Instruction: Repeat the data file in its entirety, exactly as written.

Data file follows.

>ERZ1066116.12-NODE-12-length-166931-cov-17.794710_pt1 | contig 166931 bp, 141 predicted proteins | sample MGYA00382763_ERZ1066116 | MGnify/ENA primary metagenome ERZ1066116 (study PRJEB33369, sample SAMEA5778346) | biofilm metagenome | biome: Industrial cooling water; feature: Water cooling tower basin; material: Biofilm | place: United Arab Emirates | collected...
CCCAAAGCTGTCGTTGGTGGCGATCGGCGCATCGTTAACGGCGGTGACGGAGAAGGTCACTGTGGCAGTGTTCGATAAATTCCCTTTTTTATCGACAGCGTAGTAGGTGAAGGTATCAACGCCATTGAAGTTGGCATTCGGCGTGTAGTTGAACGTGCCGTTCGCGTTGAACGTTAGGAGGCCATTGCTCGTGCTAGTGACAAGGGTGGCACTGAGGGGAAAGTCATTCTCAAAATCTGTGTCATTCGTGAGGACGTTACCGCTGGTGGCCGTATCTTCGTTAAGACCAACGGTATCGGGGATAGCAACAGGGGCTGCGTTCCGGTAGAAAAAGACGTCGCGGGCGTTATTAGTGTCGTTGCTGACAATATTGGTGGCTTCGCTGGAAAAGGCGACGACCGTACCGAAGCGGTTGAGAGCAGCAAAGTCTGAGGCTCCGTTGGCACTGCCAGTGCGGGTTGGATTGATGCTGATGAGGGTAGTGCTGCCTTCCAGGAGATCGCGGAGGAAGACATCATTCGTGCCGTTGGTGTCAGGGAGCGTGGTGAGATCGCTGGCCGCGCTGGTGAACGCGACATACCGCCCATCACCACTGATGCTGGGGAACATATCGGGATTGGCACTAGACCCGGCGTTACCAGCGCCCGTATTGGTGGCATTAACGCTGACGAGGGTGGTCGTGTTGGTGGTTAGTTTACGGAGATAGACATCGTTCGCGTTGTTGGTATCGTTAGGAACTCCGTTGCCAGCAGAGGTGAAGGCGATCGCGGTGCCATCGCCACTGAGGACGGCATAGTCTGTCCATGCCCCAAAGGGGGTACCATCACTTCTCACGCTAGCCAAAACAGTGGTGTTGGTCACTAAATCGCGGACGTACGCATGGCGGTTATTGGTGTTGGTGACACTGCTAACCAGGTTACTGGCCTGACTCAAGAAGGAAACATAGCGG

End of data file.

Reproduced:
>ERZ1066116.12-NODE-12-length-166931-cov-17.794710_pt1 | contig 166931 bp, 141 predicted proteins | sample MGYA00382763_ERZ1066116 | MGnify/ENA primary metagenome ERZ1066116 (study PRJEB33369, sample SAMEA5778346) | biofilm metagenome | biome: Industrial cooling water; feature: Water cooling tower basin; material: Biofilm | place: United Arab Emirates | collected...
CCCAAAGCTGTCGTTGGTGGCGATCGGCGCATCGTTAACGGCGGTGACGGAGAAGGTCACTGTGGCAGTGTTCGATAAATTCCCTTTTTTATCGACAGCGTAGTAGGTGAAGGTATCAACGCCATTGAAGTTGGCATTCGGCGTGTAGTTGAACGTGCCGTTCGCGTTGAACGTTAGGAGGCCATTGCTCGTGCTAGTGACAAGGGTGGCACTGAGGGGAAAGTCATTCTCAAAATCTGTGTCATTCGTGAGGACGTTACCGCTGGTGGCCGTATCTTCGTTAAGACCAACGGTATCGGGGATAGCAACAGGGGCTGCGTTCCGGTAGAAAAAGACGTCGCGGGCGTTATTAGTGTCGTTGCTGACAATATTGGTGGCTTCGCTGGAAAAGGCGACGACCGTACCGAAGCGGTTGAGAGCAGCAAAGTCTGAGGCTCCGTTGGCACTGCCAGTGCGGGTTGGATTGATGCTGATGAGGGTAGTGCTGCCTTCCAGGAGATCGCGGAGGAAGACATCATTCGTGCCGTTGGTGTCAGGGAGCGTGGTGAGATCGCTGGCCGCGCTGGTGAACGCGACATACCGCCCATCACCACTGATGCTGGGGAACATATCGGGATTGGCACTAGACCCGGCGTTACCAGCGCCCGTATTGGTGGCATTAACGCTGACGAGGGTGGTCGTGTTGGTGGTTAGTTTACGGAGATAGACATCGTTCGCGTTGTTGGTATCGTTAGGAACTCCGTTGCCAGCAGAGGTGAAGGCGATCGCGGTGCCATCGCCACTGAGGACGGCATAGTCTGTCCATGCCCCAAAGGGGGTACCATCACTTCTCACGCTAGCCAAAACAGTGGTGTTGGTCACTAAATCGCGGACGTACGCATGGCGGTTATTGGTGTTGGTGACACTGCTAACCAGGTTACTGGCCTGACTCAAGAAGGAAACATAGCGG